I know where the Whoopie comes from, it's the latter part that confuses me. Why are these glorified sandwich cookies called "pies?" (And does it matter?)
I pondered the question for five seconds but, after taking a bite, I really didn't care about the semantics. They could be called something unbearably intriguing, such as Lyrical Loki pies of cream, and I would not question their meaning...I would loved them even more, actually.
Instead of pies or cookies, is it alright if I just call them Mine? At least for now, until you make a batch? Because believe me, you really must make these Mines, Yours. Muchly.
Forget sharing. Better yet, lock the door, shut off the phones, close all the blinds, and enjoy being selfish, just this once. It's perfectly okay to enjoy oatmeal cookies in Spring (really, I looked it up).
Even without the bells and whistles of a rich cream filling and decadent chocolate drizzle, the oatmeal cookies are spectacular. They're nubby, chunky, hearty, sweet, spicy, and soft. Isn't that just about all we can ask of an oatmeal cookie?
But if you insist on taking them over the edge, and please do, the orange cream cheese filling and dark chocolate drizzle are the icing on the icing on the already frosted
Don't forget, these are all for you, and all your other selves. Enjoy.
Oatmeal Whoopie Cream Pies (adapted from Bon Appétit)
for the cookies
1 1/4 cups unbleached all-purpose flour
3/4 teaspoon baking powder
1/2 teaspoon baking soda
1/2 teaspoon kosher salt
1/2 teaspoon ground cinnamon
2 1/4 cups old-fashioned oats
1 cup raisins
3/4 cup (or 4 oz) chopped dark chocolate
3/4 cup ( that's 1 1/2 sticks) unsalted butter, softened to room temperature
1 1/2 cups (packed) dark brown sugar
1 large room temperature egg
1 teaspoon vanilla extract
for the filling
1/2 cup (that's one stick) unsalted butter, softened to room temperature
4 ounces cream cheese, softened
2 cups confectioners' sugar
2 Tablespoons orange juice (or cream)
1/2 teaspoon pure vanilla extract
for the chocolate drizzle
2 1/2 ounces (about 1/2 cup) chopped, bittersweet chocolate
1 Tablespoon honey
1/2 cup heavy cream
Prepare the cookies: Arrange the oven racks in upper and lower thirds of the oven. Preheat to 350 F. Line baking sheets with parchment paper.
In a large bowl, whisk together the flour, baking powder, baking soda, salt, and cinnamon; Set aside.
In separate large bowl, combine the oats, raisins, and chopped chocolate; Set aside.
In the bowl of a stand mixer, fitted with the paddle attachment (or any large mixing bowl if you're using a hand-held) beat together the butter and sugar on medium-high speed until light and creamy (about 3 minutes). Scrape down the sides of the bowl and add the egg and vanilla; Beat to combine.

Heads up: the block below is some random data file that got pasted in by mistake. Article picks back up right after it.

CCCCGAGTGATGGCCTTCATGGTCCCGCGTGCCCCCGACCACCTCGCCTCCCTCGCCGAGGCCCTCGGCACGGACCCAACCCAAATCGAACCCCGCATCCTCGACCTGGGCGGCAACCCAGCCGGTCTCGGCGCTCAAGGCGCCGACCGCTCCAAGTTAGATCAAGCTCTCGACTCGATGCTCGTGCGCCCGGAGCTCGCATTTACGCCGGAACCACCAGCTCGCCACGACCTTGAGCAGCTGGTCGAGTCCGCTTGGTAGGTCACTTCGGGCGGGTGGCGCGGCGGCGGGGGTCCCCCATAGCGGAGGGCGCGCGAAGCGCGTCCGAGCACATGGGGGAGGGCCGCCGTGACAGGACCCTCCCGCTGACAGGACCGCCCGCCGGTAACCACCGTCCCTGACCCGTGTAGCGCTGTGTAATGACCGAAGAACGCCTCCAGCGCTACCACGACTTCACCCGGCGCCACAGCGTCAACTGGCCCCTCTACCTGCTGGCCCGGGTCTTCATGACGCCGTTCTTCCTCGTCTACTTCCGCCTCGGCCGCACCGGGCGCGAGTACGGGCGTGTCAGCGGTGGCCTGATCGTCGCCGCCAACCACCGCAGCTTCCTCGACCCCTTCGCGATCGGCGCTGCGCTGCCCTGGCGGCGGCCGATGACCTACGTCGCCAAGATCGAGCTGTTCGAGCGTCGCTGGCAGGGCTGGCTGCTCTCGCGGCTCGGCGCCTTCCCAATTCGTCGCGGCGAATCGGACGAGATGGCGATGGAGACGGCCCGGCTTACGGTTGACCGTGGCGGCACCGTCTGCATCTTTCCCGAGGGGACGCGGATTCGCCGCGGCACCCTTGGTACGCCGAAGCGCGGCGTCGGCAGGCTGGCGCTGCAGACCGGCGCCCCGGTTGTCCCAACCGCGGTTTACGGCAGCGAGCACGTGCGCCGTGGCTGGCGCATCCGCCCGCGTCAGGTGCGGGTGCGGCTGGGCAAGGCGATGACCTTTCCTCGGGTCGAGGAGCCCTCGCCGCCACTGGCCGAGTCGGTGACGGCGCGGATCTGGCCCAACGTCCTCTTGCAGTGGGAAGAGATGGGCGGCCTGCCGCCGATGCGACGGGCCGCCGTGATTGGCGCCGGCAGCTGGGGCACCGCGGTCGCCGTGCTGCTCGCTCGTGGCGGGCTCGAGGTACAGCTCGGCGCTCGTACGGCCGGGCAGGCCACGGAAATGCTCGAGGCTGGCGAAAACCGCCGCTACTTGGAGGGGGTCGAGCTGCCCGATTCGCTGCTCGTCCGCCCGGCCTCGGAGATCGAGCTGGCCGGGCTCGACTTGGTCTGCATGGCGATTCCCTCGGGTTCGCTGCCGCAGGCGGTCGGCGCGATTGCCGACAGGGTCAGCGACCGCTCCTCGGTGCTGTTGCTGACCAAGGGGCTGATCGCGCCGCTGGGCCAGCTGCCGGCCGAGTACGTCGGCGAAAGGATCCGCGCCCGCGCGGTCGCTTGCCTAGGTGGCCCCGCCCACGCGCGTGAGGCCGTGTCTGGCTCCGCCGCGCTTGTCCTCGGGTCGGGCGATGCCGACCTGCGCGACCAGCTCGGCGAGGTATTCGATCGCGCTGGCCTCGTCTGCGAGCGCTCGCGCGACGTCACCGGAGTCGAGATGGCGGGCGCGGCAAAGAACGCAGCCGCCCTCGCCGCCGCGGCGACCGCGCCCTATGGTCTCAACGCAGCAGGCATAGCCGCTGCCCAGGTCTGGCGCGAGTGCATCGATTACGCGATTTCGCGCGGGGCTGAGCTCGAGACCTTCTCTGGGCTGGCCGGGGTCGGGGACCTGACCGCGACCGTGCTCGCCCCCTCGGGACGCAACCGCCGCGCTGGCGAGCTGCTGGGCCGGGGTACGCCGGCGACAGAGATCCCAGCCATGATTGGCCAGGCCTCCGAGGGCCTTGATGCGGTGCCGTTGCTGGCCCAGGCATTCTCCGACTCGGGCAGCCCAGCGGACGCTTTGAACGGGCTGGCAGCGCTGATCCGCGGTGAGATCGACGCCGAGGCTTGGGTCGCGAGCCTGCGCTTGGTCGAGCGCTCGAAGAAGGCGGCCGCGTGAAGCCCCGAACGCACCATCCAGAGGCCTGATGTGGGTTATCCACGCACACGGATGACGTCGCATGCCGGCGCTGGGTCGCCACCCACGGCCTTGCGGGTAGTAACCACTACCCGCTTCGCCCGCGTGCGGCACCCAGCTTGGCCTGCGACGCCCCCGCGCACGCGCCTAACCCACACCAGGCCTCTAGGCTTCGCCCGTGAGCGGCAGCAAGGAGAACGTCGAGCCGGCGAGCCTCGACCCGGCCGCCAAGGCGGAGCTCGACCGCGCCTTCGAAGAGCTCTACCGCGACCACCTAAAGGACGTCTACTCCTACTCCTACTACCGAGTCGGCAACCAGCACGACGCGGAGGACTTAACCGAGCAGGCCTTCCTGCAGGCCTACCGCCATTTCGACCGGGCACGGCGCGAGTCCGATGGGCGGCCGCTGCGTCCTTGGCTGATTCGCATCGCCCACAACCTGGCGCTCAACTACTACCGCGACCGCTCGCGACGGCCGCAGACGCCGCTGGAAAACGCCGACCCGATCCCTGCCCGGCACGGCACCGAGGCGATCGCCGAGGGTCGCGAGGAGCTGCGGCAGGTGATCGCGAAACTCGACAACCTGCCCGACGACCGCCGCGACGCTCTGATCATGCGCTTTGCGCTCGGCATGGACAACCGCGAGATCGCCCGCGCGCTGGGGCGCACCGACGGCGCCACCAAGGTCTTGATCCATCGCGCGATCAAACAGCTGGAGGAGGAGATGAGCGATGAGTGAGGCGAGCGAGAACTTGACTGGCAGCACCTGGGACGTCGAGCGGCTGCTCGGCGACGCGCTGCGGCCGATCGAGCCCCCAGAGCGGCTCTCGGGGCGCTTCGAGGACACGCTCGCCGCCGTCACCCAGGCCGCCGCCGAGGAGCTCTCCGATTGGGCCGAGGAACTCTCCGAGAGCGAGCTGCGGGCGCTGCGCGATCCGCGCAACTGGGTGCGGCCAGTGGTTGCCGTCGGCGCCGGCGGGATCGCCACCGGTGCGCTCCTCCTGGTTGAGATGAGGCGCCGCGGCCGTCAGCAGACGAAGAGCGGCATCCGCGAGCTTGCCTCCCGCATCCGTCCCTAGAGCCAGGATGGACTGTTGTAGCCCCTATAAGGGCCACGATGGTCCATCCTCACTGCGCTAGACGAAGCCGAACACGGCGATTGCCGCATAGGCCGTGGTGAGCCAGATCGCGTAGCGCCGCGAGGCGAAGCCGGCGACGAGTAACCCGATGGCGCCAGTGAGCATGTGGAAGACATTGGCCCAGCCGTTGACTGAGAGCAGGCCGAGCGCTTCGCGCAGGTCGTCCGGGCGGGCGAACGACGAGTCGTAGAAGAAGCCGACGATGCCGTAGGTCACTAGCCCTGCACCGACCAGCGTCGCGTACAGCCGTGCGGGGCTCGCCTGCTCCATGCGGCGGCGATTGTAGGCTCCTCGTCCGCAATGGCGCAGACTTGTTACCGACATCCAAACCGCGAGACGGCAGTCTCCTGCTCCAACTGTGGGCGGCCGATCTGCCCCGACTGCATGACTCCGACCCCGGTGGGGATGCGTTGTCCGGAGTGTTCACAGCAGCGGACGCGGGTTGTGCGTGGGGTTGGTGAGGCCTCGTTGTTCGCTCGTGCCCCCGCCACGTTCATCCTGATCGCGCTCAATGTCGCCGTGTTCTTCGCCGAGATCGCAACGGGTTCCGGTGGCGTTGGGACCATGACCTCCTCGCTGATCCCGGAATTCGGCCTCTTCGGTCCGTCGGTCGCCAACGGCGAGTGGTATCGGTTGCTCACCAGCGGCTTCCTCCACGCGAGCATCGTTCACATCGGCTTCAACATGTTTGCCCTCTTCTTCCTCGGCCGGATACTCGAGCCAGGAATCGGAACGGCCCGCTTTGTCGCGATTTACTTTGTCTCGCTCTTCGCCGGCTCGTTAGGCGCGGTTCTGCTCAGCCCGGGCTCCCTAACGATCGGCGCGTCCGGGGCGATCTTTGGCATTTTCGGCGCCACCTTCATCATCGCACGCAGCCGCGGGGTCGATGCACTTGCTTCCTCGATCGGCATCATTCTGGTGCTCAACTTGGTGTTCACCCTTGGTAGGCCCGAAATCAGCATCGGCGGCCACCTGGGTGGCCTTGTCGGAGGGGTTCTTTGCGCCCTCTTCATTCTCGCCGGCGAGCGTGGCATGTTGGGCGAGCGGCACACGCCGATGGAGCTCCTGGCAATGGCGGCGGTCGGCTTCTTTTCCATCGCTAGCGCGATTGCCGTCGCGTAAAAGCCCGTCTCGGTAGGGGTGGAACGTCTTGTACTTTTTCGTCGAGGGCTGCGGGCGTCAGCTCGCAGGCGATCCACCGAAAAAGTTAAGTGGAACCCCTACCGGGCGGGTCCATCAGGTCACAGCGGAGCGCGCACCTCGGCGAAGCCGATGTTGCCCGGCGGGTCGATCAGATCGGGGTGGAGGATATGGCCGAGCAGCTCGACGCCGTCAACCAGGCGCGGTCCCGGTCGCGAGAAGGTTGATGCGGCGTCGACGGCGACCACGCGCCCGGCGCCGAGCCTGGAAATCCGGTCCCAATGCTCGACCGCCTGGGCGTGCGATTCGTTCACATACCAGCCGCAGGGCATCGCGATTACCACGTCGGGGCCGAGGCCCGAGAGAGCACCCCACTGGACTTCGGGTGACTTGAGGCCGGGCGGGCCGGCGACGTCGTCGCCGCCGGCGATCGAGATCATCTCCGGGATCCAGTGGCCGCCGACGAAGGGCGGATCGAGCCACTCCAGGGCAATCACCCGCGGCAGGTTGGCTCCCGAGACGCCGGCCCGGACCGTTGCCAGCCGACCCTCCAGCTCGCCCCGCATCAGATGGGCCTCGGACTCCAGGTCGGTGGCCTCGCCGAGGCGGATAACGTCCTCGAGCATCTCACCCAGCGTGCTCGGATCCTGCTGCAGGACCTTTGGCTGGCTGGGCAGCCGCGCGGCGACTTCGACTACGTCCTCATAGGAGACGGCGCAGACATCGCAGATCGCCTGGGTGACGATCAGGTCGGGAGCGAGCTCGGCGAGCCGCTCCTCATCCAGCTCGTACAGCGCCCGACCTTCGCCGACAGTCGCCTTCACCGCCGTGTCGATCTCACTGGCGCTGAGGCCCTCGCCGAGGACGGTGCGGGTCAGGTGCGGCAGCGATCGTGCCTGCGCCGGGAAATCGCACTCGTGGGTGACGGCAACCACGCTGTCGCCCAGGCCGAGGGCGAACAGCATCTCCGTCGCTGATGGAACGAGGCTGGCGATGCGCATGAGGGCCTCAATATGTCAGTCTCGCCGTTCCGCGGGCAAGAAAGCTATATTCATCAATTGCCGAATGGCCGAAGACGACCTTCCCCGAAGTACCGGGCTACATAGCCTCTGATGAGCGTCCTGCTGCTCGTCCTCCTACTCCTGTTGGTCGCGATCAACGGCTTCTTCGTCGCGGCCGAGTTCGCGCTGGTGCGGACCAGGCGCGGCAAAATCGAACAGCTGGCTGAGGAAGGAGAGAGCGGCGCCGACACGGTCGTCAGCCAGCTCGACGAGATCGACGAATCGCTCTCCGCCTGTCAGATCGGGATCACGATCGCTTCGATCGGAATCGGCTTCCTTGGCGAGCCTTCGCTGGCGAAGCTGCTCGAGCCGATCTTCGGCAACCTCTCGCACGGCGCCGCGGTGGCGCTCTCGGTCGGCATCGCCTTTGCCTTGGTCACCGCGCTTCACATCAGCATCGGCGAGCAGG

On low speed, gradually add the dry ingredients. Beat until just blended. Use a large wooden spoon or rubber spatula to stir in the oat mixture until all the chunky ingredients are evenly distributed throughout the dough.
Use a 1 oz ice cream scoop (or about 2 level Tablespoons) to measure out 36 portions of dough. Roll each portion in a ball, and place on the prepared cookie sheets, leaving about 1-inch of space between each. Gently press down on each ball of dough until about 1/2" thick.
Bake cookies for 8-11 minutes, rotating the sheets front to back and top to bottom half-way through the baking time. The cookies should be golden brown and the edges will have just begun to set. (Don't worry if the centers don't look cooked, they will firm up as the cookies cool.) Remove the sheets from the oven and let the cookies rest for about 8-10 minutes before transferring them to a cooling rack. Cool completley before adding the filling.
Prepare the filling: In the bowl of a stand mixer, fitted with the paddle attachment, beat the butter and cream cheese together until light and creamy. Gradually add the confectioners' sugar. Once all the sugar has been added, beat for about 1 minute on medium speed. Add the orange juice and vanilla extract. Beat until well combined. If the filling is too thick to spread, add just a splash of juice and beat till combined. Keep adding a little bit more at a time until the mixture softens enough to spread.
Spread the filling onto half of the cookies and then top with the remaining halves.
Prepare the drizzle: Place the chopped chocolate and honey into a large, shallow bowl. Bring the cream to just a boil in a small saucepan. Pour the cream over the chocolate and honey and let it sit for about 3 minutes. Using a small whisk, and starting in the center, make small concentric circles and mix until everything is combined and the chocolate is smooth. Use the same whisk to drizzle the chocolate over the filled cookies. Allow the chocolate to set for about 10 minutes.
Makes 18 sandwich cookies